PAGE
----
King scallop treated like royalty at island's seafood celebration
Picturesque area pushes the boat out to celebrate a unique local delicacy, writes Majella O'Sullivan
IT'S a product that's unique to the island and over the weekend more than 1,800 samples were dished out to visitors.
Valentia Island is so proud of its 'King Scallop' it decided to hold a festival in its honour.
Blessed with some of the most stunning scenery in Ireland in which to enjoy the local delicacy, the Co Kerry island this weekend invited a host of local chefs, and some from further afield, to put their culinary skills to the task of cooking the scallops on the waterfront in Knightstown -- the island's capital.
Foodies got to sample the variations of how each of the restaurants likes to cook the scallop.
The Lighthouse Cafe's marinated king scallops with chilli and sangria couldn't have been more different than the scallop risotto from Knightstown's Royal Hotel.
Meanwhile, Dublin's Washerwomans Hill restaurant, whose owners enjoy links to the area, cooked its pan-seared scallop with pancetta, pea puree and lemon foam.
"The scallops here are fabulous but they're so hard to get in Dublin because most of them are exported and a lot of Dublin restaurants have to get their scallops from France," said head chef at The Washerwomans, Matthew Hinde.
The king scallops were plucked from the seabed ahead of this weekend's festival and volunteers worked around the clock washing, peeling and prepping the shellfish in Quinlans' fish factory.
"The whole community has pulled together to make this happen," said organiser of the Valentia Island King Scallop Festival, Joanne Cahill.
Fellow organiser Miriam Lyne said the purpose of holding the festival was to attract more people to the island and extend the tourist season.
"We also have a unique product in the king scallop and we want to promote that. It's not something you can get anywhere else as it's unique to Valentia Harbour," she said.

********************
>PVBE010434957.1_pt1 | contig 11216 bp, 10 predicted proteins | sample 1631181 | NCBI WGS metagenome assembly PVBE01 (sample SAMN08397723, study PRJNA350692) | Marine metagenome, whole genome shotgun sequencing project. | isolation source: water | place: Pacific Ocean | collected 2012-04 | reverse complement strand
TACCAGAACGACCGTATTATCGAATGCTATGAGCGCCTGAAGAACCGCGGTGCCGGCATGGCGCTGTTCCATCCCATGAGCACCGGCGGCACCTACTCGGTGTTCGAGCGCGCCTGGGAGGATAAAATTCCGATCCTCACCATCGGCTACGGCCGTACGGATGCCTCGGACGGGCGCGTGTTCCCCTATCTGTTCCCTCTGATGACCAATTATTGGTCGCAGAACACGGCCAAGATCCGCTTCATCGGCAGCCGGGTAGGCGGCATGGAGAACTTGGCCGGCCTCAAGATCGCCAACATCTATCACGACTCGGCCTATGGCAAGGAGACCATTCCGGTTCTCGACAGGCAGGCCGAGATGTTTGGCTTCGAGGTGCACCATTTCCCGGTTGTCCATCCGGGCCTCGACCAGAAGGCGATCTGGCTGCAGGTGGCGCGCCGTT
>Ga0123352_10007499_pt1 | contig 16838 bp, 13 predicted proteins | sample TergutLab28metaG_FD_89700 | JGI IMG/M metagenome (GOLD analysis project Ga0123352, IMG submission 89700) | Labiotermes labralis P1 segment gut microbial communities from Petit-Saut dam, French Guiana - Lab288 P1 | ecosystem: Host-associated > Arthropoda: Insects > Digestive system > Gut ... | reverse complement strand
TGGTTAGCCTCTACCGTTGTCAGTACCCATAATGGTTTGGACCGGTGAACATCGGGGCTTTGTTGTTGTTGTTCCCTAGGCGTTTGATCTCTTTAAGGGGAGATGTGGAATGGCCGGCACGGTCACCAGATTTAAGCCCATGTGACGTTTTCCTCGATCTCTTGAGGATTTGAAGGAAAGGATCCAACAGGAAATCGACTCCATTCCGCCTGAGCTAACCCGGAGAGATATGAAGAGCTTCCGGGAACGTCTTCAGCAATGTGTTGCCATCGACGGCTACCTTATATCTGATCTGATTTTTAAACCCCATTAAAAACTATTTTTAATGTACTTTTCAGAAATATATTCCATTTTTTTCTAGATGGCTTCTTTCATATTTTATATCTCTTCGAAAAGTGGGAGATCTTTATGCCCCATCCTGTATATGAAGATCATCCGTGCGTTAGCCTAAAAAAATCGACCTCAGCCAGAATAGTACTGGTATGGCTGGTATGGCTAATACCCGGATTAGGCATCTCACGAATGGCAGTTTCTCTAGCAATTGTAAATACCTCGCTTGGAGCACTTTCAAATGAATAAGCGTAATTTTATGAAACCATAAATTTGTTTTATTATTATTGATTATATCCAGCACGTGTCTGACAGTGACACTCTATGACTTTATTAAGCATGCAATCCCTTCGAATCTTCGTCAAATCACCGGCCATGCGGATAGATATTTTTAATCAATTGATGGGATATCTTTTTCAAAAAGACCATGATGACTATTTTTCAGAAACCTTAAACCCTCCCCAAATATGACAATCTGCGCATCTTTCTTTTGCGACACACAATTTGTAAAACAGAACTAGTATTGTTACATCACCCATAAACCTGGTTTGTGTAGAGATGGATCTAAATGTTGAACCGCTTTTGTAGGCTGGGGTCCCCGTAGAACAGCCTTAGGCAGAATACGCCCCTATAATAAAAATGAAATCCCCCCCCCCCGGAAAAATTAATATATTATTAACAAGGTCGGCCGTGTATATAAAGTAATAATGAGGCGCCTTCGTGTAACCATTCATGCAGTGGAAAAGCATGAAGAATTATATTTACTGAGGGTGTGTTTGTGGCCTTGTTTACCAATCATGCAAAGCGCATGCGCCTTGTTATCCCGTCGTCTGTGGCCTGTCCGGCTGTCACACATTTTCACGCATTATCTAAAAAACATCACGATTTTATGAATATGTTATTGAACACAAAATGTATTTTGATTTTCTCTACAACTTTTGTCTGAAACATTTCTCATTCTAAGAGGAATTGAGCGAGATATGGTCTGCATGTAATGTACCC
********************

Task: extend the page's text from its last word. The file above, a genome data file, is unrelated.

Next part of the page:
"It's much larger than the standard scallop -- almost twice the size and it's peculiar to Valentia Island but something that we probably take for granted because it's on our doorstep," Joanne added.
Two years ago, they decided to do something about this and organised a festival to celebrate what the island can offer that's not available anywhere else.
"We export this product all over the world but we decided to hold the festival last year to make people aware of the wonderful product we have," she said.
No festival would be complete without a queen but Valentia Islanders have decided to go for a king instead and local men took part in a cook-off to find out who should be crowned Mr King Scallop.
The task of judging fell to John Casey, the owner of Casey's Kitchen bistro in nearby St Finian's Bay. "We're looking for attention to detail, simplicity and presentation of the finished product but the key was flavour," John said.
Festivities kicked off on Saturday morning with an open angling competition on the seafront, followed by a challenge cricket match hosted by the Valentia Island Cricket Club.
The island's pipe band signalled the start of the cookery demonstrations later that day and the Valentia Island RNLI lifeboat and the Irish Coastguard Helicopter gave a dramatic demonstration over the water.
Live music on the street continued into the night making sure the party atmosphere didn't set with the sun. The fun continued yesterday with a rugby blitz, junior triathlon and, of course, the crowning of Mr King Scallop last night.
The festival's purpose was to attract more visitors and organisers were happy on this score.
"All the B&Bs and guesthouses were booked out and we're delighted with how it went," Miriam Lyne said.